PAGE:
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TV Measurement Will Never Be What You Think It Needs to Be – and That’s Okay

TV measurement will never be what you think it needs to be -  and that’s ok. To understand why, let’s take a quick look at the state of the industry. 

Advertisers have never had more ways to scale, optimize, and connect with consumers through television. Broadcast and cable TV – referred to as linear TV in the ad tech world –  continue to draw sizable audiences and a significant portion of ad spend. Connected TV (CTV) services like Roku or Hulu have, in recent years, attracted larger and larger portions of both viewership and ad budgets.

The wide range of choices have made ad measurement a challenge. Some in the industry have held out hope that the rise of addressable and connected TV will make measurement more precise, but they struggle to rectify traditional linear measurement with the digital capabilities of CTV.

TV measurement will never be what you think it needs to be –  and that’s ok. To understand why, let’s take a quick look at the state of the industry.

Linear TV has never been deterministic. An ad goes out, and while the measurement systems have done a fair job identifying the primary user of the TV in the moment, an advertiser never really knows who saw the ad, how many people saw it, or how many times they saw it.

Connected TV, as an IP-delivered platform, can help advertisers connect with specific consumers, for effective full-funnel, cross-device marketing. This means advertisers can eliminate the guesswork and more accurately target, deliver, and measure TV ads and incorporate this data into re-messaging ads that go across a viewer’s personal devices.

If all of this sounds like an amazing bright spot for marketers and advertisers in a world where cookies are disappearing – a way to be accountable to clients and measure what’s working – it is.

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But there’s a catch.

The various CTV platforms and channels reach different audiences at their core. One TV manufacturer may reach upscale audiences in certain counties; another is strong against lower-income audiences in others. Further, the methodology and data taxonomy for collecting audience information across the platforms likely does not conform. These differences mean brands lack certainty around who they’ve reached. It may be that they aren’t reaching someone on Hulu for example, that they already served in Samsung’s Smart TV universe. Attempts to conform have faltered because the platforms build gardens around their data, in order to differentiate. Ironically, those attempts at differentiation stall widespread adoption of CTV, which would boost their revenues even further.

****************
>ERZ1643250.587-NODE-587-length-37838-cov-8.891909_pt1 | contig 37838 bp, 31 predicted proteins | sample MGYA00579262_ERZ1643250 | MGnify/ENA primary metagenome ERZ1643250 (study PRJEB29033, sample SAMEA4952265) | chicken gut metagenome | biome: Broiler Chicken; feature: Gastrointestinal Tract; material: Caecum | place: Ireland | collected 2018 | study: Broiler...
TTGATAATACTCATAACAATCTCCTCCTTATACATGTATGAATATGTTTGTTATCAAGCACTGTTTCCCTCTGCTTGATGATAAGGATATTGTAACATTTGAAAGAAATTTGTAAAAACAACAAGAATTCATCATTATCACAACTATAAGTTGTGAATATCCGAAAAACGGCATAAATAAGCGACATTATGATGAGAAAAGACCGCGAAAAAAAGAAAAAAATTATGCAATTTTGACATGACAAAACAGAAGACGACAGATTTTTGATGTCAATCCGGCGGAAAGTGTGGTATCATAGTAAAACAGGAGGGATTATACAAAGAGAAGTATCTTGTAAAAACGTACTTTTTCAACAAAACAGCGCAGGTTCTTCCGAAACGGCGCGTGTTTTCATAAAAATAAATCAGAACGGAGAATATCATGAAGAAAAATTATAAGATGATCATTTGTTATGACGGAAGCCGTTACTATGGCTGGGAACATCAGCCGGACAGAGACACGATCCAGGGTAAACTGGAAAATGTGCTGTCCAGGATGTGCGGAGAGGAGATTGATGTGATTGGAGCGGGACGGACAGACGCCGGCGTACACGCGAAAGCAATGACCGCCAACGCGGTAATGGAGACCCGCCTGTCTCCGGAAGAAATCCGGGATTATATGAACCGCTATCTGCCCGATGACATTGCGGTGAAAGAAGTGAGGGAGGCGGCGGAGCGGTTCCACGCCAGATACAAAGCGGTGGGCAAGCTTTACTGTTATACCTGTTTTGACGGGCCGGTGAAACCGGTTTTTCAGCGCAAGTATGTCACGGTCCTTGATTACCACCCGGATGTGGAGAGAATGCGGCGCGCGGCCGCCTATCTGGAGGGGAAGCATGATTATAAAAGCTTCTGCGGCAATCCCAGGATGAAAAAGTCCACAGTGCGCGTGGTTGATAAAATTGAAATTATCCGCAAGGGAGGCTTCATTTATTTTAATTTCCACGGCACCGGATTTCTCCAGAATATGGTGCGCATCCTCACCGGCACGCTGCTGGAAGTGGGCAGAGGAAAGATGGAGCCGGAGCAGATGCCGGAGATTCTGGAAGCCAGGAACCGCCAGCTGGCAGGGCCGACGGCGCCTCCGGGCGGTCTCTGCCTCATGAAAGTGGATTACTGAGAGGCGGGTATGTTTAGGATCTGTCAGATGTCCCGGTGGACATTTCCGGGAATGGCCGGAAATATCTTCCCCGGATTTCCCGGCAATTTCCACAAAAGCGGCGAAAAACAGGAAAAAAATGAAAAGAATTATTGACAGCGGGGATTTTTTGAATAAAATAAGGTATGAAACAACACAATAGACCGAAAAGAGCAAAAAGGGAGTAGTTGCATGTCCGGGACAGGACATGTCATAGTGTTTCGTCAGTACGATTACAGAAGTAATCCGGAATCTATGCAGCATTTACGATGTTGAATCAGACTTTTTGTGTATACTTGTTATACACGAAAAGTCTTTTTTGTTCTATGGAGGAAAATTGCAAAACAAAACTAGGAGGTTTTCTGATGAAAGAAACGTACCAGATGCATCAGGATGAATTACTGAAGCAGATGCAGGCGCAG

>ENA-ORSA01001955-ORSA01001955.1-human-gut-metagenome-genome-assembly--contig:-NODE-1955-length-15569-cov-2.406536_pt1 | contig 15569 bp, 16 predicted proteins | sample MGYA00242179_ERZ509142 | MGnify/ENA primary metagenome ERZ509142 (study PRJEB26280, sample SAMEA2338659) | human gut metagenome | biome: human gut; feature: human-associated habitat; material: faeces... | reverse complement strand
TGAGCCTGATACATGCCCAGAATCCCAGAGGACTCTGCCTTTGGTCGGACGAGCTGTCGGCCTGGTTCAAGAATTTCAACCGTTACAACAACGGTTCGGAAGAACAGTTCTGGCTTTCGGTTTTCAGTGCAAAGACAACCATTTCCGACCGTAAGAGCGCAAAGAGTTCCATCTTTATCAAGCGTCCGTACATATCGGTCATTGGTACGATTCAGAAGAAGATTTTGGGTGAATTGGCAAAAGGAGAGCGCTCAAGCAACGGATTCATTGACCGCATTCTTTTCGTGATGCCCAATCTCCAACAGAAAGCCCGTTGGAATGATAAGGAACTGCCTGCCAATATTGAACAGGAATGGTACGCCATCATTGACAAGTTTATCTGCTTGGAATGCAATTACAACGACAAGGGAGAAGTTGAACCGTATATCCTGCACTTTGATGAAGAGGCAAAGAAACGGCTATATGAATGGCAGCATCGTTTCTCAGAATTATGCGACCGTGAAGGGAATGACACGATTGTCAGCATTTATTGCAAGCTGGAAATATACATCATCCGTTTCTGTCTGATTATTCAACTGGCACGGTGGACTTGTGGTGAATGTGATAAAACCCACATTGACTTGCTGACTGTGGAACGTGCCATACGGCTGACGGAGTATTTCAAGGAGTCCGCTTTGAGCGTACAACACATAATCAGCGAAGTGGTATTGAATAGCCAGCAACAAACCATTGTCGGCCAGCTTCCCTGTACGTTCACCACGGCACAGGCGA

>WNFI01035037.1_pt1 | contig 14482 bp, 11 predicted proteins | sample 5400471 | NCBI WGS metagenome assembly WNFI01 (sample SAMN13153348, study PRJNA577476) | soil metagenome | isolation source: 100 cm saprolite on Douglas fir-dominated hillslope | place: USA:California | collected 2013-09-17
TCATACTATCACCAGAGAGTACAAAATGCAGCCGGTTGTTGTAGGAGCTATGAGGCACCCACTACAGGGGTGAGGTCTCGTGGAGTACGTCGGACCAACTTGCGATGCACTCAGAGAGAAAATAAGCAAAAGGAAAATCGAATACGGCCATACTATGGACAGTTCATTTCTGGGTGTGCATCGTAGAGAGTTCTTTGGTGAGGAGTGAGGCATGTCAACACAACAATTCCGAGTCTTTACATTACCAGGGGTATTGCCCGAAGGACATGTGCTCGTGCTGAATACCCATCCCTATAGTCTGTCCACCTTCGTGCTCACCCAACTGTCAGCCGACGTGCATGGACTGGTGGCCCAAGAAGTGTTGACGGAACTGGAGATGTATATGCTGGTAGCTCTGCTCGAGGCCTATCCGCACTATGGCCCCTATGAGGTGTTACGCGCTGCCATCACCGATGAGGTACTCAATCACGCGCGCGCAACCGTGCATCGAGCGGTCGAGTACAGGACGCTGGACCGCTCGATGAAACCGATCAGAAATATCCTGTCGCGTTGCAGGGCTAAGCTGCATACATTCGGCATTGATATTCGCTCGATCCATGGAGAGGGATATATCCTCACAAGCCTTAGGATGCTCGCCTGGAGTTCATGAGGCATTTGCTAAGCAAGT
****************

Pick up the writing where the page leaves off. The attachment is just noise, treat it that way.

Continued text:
As a result, while CTV is growing rapidly, linear continues to be the leading component of most advertisers’ TV strategies. They will buy “linear TV” on a handful of networks (e.g., sports packages on NBCU), measured traditionally, and incrementally add CTV. They will employ “incremental lift” measurement from the various CTV sources (typically, ACR-based data on a manufacturer such as Roku, LG, or Vizio) to rationalize the CTV investment.

As the industry evolves, this method bears reconsideration. The majority of TV viewers can already be reached solely on Connected TV (a Statista study earlier this year confirmed 92% of people in the US view CTV, with deep usage among the desirable Gen Z and Millennial target demos). Importantly, “linear” – the act of watching live programming – is not the sole provenance of broadcast TV! Viewers can – and already are – watching live TV on a number of streaming services. CTV is not incremental – it is mainstream. To help navigate these confusing times, brands interested in CTV will need skilled advisors with the ability to offer visibility up and down the sales funnel – including TV.

A strong DSP, with a graph based on Households, and able to identify the people within the home, can plan, buy, and also measure across all platforms and channels – with the same methodology and measurement capabilities. DSPs can do the rather difficult work of optimizing campaigns across devices and platforms, connecting a Smart TV user on a big screen to their mobile device and so on. (In the case of Viant’s Adelphic DSP, we can even attribute digital advertising impact on purchases made offline, in brick and mortar stores.) The complexity of targeting audiences across platforms can be overcome, removing the swirl and angst around the attempt to normalize “linear” and connected TV, and can even be an advantage in a campaign run on a truly omnichannel DSP with the latest advancements in measurement capabilities.

For example, a brand awareness ad served on CTV can be combined with a retargeting ad placement on mobile or desktop devices — ideally to help push users down the purchase funnel.

The ad ecosystem has offered brands an unprecedented number of opportunities to get their messages to the public, but we have distracted ourselves by creating levels of complexity in CTV measurement which are rapidly becoming irrelevant. Brands can reach every target user on CTV, couple that exposure with other channels, and more easily report and attribute performance via aligned digital measurement.

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